# Adding a New Airframe Configuration

PX4 uses canned airframe configurations as starting point for airframes. The configurations are defined in config files that are stored in the ROMFS/px4fmu_common/init.d (opens new window) folder.

Adding a configuration is straightforward: create a new config file in the init.d/airframes folder (opens new window) (prepend the filename with an unused autostart ID), add the name of your new airframe config file to the CMakeLists.txt (opens new window) in the relevant section, then build and upload the software.

Developers who do not want to create their own configuration can instead customize existing configurations using text files on the microSD card, as detailed on the custom system startup page.


To determine which parameters/values need to be set in the configuration file, you can first assign a generic airframe and tune the vehicle, and then use param show-for-airframe to list the parameters that changed.

# Configuration File Overview

The configuration file consists of several main blocks:

  • Airframe documentation (used in the Airframes Reference and QGroundControl).
  • Airframe-specific parameter settings, including tuning gains
  • The controllers and apps it should start, e.g. multicopter or fixed wing controllers, land detectors etc.
  • The physical configuration of the system (e.g. a plane, wing or multicopter) and geometry. Geometry may be specified using a mixer file or using control allocation parameters (from PX4 v1.13).

These aspects are mostly independent, which means that many configurations share the same physical layout of the airframe, start the same applications and differ most in their tuning gains.


New airframe files are only automatically added to the build system after a clean build (run make clean).

# Config File

A typical configuration file is shown below (original file here (opens new window)).

The first section is the airframe documentation. This is used in the Airframes Reference and QGroundControl.

# @name Wing Wing (aka Z-84) Flying Wing
# @url https://docs.px4.io/master/en/frames_plane/wing_wing_z84.html
# @type Flying Wing
# @class Plane
# @output MAIN1 left aileron
# @output MAIN2 right aileron
# @output MAIN4 throttle
# @output AUX1 feed-through of RC AUX1 channel
# @output AUX2 feed-through of RC AUX2 channel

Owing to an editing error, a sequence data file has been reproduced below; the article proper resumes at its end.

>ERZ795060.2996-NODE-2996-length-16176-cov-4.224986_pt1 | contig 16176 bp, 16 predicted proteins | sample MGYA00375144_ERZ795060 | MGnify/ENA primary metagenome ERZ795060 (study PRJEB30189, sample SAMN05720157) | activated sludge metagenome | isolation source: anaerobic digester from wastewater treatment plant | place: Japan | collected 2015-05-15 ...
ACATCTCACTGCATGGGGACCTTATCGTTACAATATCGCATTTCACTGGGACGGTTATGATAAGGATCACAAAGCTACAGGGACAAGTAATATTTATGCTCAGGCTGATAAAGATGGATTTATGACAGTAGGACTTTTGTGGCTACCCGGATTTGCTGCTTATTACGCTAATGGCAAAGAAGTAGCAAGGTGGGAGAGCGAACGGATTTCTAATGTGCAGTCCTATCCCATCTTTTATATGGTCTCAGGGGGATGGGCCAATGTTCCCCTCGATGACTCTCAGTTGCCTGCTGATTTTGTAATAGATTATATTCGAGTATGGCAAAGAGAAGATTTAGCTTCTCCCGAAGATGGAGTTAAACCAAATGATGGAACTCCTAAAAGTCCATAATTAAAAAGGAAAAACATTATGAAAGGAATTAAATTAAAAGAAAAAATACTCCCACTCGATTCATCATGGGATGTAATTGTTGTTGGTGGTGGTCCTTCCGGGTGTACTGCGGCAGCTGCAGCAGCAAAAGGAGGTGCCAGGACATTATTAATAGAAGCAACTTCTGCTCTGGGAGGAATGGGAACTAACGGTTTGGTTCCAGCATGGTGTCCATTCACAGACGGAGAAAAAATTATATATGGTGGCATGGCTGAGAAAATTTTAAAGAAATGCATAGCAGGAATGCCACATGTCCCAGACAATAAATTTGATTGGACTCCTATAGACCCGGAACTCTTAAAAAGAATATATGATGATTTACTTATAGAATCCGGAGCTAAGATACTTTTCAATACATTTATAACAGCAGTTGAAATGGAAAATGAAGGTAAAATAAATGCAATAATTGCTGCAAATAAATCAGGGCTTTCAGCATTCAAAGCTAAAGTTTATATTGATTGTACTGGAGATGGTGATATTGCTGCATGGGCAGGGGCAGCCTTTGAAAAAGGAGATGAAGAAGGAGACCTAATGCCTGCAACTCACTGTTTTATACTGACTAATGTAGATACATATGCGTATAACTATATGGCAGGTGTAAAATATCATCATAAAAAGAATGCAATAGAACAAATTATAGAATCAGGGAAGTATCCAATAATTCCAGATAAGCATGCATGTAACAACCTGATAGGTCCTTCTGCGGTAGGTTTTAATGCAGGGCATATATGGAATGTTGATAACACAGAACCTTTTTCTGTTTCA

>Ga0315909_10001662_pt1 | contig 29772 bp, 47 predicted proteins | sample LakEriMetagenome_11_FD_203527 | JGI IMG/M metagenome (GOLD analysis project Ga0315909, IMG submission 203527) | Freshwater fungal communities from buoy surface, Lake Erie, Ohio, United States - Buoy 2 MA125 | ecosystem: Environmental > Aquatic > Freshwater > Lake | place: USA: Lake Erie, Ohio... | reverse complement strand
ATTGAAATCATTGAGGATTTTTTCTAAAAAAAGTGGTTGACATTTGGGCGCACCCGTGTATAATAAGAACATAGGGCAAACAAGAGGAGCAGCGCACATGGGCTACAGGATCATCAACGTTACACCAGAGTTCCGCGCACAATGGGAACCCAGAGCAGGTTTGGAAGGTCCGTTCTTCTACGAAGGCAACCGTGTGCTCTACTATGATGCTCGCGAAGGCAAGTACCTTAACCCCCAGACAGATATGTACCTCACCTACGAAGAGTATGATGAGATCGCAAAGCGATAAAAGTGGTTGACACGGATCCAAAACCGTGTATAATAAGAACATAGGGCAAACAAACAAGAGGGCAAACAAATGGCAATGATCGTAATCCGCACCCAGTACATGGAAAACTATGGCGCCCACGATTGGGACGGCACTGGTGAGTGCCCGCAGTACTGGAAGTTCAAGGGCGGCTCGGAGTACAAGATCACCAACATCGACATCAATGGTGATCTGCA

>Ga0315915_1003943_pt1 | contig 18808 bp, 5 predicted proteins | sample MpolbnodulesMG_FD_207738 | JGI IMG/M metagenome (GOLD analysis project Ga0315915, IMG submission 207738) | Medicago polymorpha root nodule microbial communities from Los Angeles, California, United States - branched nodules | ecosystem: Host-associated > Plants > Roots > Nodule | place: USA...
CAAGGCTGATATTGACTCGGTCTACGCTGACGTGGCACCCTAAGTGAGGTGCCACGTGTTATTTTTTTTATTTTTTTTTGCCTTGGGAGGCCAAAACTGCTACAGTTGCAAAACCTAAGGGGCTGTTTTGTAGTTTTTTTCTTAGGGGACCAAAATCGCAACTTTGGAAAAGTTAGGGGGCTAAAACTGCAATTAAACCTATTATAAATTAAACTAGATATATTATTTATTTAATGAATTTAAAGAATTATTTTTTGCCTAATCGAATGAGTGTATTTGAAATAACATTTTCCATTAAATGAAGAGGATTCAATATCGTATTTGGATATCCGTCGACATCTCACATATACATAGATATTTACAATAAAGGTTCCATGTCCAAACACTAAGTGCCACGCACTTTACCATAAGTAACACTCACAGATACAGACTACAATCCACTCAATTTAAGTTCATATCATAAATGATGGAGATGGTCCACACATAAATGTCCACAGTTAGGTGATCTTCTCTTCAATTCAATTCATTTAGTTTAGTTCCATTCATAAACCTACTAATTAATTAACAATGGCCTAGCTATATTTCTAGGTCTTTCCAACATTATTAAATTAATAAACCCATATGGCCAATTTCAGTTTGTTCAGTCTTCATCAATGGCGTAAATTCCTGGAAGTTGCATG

# @output AUX3 feed-through of RC AUX3 channel
# @maintainer Lorenz Meier <lorenz@px4.io>
# @board px4_fmu-v2 exclude
# @board bitcraze_crazyflie exclude

The next section specifies vehicle-specific parameters, including tuning gains:

. ${R}etc/init.d/rc.fw_defaults

param set-default BAT_N_CELLS 2
param set-default FW_AIRSPD_MAX 15
param set-default FW_AIRSPD_MIN 10
param set-default FW_AIRSPD_TRIM 13
param set-default FW_R_TC 0.3
param set-default FW_P_TC 0.3
param set-default FW_L1_DAMPING 0.74
param set-default FW_L1_PERIOD 16
param set-default FW_LND_ANG 15
param set-default FW_LND_FLALT 5
param set-default FW_LND_HHDIST 15
param set-default FW_LND_HVIRT 13
param set-default FW_LND_TLALT 5
param set-default FW_THR_LND_MAX 0
param set-default FW_PR_FF 0.35
param set-default FW_RR_FF 0.6
param set-default FW_RR_P 0.04

param set-default PWM_MAIN_DISARM 1000

Set frame type (MAV_TYPE (opens new window)):

# Configure this as plane
set MAV_TYPE 1

Set the mixer to use (if control allocation is not enabled):

# Set mixer
set MIXER wingwing

Configure PWM outputs (specify the outputs to drive/activate, and the levels).

set PWM_OUT 4


If you want to reverse a channel, never do this on your RC transmitter or with e.g RC1_REV. The channels are only reversed when flying in manual mode, when you switch in an autopilot flight mode, the channels output will still be wrong (it only inverts your RC signal). Thus for a correct channel assignment change either your PWM signals with PWM_MAIN_REV1 (e.g. for channel one) or change the signs of the output scaling in the corresponding mixer (see below).

# Mixer File


Mixer files will be replaced by Control Allocation parameters in the next version (after PX4 v1.13).

You can enable control allocation in PX4 v1.13 by setting SYS_CTRL_ALLOC=1. If enabled, the geometry may then be defined using CA_* parameters in the airframe configuration file, as shown in 13200_generic_vtol_tailsitter (opens new window).


First read Concepts > Mixing. This provides background information required to interpret this mixer file.

mixer files describe the physical configuration of the system, and are stored in the ROMFS/px4fmu_common/mixers (opens new window) folder.

A typical mixer file is shown below (original file here (opens new window)). A mixer filename, in this case wingwing.main.mix, gives important information about the type of airframe (wingwing), the type of output (.main or .aux) and lastly that it is a mixer file (.mix).

The mixer file contains several blocks of code, each of which refers to one actuator or ESC. So if you have e.g. two servos and one ESC, the mixer file will contain three blocks of code.


The plugs of the servos / motors go in the order of the mixers in this file.

So MAIN1 would be the left aileron, MAIN2 the right aileron, MAIN3 is empty (note the Z: zero mixer) and MAIN4 is throttle (to keep throttle on output 4 for common fixed wing configurations).

A mixer is encoded in normalized units from -10000 to 10000, corresponding to -1..+1.

M: 2
O:      10000  10000      0 -10000  10000
S: 0 0  -6000  -6000      0 -10000  10000
S: 0 1   6500   6500      0 -10000  10000

Where each number from left to right means:

  • M: Indicates two scalers for two control inputs. It indicates the number of control inputs the mixer will receive.
  • O: Indicates the output scaling (*1 in negative, *1 in positive), offset (zero here), and output range (-1..+1 here).